Rights that belong to an individual as a consequence of being human. The term came into wide use after World War II, replacing the earlier phrase natural rights, which had been associated with the Greco-Roman concept of natural law since the end of the Middle Ages. As understood today, human rights refer to a wide variety of values and capabilities reflecting the diversity of human circumstances and history. They are conceived of as universal, applying to all human beings everywhere, and as fundamental, referring to essential or basic human needs. Human rights have been classified historically in terms of the notion of three generations of human rights. The first generation of civil and political rights, associated with the Enlightenment and the English, American, and French revolutions, includes the rights to life and liberty and the rights to freedom of speech and worship. The second generation of economic, social, and cultural rights, associated with revolts against the predations of unregulated capitalism from the mid-19th century, includes the right to work and the right to an education. Finally, the third generation of solidarity rights, associated with the political and economic aspirations of developing and newly decolonized countries after World War II, includes the collective rights to political self-determination and economic development. Since the adoption of the Universal Declaration of Human Rights in 1948, many treaties and agreements for the protection of human rights have been concluded through the auspices of the United Nations, and several regional systems of human rights law have been established. In the late 20th century ad hoc international criminal tribunals were convened to prosecute serious human rights violations and other crimes in the former Yugoslavia and Rwanda. The International Criminal Court, which came into existence in 2002, is empowered to prosecute crimes against humanity, crimes of genocide, and war crimes.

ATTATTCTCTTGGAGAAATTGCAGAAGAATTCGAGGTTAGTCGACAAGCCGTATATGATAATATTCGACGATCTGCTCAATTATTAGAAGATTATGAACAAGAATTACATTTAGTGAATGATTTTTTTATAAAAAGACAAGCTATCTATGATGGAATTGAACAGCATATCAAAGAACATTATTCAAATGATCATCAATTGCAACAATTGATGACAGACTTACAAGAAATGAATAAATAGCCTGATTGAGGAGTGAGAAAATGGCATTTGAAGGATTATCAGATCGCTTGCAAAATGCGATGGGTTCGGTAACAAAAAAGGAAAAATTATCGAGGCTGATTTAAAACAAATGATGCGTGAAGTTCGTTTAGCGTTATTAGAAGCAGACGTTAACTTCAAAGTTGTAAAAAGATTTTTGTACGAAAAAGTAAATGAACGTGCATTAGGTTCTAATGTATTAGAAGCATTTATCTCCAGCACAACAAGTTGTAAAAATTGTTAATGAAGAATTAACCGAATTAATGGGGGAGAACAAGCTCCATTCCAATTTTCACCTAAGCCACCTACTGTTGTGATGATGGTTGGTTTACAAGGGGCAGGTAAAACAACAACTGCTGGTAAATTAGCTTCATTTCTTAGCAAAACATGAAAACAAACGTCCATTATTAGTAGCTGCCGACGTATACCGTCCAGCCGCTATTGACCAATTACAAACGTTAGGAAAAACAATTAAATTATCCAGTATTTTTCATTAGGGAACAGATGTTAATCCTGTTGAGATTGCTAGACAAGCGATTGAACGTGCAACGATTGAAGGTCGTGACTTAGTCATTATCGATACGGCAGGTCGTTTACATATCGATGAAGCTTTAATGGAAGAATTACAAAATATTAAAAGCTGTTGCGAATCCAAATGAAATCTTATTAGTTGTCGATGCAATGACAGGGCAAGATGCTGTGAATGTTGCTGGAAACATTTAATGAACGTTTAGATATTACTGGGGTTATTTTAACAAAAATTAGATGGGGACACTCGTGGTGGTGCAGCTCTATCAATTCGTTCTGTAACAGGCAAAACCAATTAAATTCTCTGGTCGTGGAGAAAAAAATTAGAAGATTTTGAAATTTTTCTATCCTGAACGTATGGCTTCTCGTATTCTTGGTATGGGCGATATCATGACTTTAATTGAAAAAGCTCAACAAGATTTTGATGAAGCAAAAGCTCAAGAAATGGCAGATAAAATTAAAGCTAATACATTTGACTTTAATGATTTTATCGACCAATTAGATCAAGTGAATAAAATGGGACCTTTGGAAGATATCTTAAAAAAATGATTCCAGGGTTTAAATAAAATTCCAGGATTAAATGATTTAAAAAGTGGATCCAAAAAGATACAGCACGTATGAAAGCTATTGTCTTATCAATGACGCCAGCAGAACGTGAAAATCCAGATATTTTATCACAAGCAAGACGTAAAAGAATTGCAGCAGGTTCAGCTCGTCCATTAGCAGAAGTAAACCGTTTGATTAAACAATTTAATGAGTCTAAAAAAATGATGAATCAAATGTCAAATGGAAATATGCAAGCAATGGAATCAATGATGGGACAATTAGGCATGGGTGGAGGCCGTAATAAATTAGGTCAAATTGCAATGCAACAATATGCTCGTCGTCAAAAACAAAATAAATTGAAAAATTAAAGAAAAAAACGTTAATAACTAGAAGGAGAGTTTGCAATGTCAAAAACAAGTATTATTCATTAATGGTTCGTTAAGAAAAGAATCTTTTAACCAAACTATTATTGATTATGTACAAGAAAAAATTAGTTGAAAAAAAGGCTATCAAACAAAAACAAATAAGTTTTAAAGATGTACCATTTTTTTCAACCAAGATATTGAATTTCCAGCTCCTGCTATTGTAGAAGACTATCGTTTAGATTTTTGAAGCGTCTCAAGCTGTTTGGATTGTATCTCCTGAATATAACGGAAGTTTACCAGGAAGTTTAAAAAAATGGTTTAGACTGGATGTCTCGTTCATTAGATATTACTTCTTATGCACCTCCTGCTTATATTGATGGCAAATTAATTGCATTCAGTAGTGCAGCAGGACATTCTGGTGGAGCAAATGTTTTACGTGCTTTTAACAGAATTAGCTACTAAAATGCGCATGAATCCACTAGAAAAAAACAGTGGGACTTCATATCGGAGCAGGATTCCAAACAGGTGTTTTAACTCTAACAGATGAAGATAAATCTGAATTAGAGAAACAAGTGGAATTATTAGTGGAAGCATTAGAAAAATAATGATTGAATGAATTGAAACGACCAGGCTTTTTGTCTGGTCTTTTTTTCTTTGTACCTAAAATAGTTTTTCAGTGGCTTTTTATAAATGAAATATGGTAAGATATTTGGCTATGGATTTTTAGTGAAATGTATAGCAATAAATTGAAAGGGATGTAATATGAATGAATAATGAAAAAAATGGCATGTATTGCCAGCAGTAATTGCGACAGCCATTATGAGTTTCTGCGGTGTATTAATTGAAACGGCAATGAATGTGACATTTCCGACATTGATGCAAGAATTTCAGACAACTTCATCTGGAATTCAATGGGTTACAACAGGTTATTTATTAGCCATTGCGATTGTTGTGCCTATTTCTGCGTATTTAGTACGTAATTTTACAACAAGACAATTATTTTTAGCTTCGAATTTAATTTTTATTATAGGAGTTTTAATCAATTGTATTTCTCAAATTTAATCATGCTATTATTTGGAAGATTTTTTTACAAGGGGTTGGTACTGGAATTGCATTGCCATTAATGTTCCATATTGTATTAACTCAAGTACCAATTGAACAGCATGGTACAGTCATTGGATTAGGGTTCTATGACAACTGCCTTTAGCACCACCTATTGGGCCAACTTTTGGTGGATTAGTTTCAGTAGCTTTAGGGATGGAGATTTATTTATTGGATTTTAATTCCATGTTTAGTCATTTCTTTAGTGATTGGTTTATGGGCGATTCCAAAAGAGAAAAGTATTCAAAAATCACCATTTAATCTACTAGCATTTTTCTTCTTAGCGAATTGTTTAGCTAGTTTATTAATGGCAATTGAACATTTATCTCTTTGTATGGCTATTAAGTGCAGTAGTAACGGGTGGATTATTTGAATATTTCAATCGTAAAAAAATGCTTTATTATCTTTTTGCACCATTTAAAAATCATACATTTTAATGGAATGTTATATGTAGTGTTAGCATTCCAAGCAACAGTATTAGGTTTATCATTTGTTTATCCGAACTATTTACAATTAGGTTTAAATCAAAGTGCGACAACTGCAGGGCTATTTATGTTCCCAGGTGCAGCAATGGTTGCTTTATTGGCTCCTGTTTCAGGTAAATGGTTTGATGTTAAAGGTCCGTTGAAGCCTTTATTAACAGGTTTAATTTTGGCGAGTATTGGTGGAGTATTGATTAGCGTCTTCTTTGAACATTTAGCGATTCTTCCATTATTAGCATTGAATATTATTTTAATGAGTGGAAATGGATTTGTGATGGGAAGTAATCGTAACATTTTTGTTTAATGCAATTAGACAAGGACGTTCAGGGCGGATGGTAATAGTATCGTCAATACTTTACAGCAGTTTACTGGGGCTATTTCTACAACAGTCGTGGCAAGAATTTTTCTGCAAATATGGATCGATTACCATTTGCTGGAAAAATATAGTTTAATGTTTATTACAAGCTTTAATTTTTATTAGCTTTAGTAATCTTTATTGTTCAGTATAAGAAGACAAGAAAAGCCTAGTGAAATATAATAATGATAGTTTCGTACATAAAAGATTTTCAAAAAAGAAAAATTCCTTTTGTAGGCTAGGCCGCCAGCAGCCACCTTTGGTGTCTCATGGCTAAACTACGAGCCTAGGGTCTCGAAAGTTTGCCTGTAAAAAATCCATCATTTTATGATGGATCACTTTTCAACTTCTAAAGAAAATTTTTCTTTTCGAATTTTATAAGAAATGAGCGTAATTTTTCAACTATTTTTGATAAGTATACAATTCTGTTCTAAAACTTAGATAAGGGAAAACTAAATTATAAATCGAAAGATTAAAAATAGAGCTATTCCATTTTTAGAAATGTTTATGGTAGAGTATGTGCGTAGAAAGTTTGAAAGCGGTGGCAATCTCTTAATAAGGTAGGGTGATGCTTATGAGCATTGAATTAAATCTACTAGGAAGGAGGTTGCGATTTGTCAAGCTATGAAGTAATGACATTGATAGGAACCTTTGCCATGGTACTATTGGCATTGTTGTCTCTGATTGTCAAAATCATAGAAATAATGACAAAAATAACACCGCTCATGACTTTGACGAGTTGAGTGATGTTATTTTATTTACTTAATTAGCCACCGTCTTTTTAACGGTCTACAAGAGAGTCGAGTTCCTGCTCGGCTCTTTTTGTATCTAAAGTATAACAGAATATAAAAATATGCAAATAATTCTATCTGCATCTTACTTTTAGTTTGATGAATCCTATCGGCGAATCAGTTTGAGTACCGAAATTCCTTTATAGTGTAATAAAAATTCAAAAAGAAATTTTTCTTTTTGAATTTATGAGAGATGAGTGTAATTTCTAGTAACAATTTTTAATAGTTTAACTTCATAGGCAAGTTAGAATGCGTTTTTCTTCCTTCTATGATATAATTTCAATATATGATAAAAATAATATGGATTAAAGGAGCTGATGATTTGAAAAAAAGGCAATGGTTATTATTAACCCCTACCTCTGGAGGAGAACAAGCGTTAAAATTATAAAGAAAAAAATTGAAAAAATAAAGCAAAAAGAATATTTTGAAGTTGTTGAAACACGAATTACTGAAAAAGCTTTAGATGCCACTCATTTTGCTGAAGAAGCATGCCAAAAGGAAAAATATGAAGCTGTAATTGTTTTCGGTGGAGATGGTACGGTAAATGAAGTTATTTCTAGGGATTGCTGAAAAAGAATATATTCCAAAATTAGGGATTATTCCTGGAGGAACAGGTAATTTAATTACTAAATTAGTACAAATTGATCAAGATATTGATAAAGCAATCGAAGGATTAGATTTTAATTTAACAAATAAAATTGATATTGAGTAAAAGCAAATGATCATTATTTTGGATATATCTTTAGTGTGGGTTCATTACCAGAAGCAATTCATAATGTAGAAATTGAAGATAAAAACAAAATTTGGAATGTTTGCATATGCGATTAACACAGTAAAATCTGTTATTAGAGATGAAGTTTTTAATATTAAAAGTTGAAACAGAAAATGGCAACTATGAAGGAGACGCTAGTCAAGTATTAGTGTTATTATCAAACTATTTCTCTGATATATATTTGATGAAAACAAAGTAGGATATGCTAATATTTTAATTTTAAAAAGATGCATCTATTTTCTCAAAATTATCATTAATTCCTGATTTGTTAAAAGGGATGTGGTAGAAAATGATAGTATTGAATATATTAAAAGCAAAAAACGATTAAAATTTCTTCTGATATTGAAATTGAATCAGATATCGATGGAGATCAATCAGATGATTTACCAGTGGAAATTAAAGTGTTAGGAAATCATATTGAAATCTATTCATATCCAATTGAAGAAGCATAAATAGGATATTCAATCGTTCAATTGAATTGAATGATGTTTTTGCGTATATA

This entry comes from Encyclopædia Britannica Concise.
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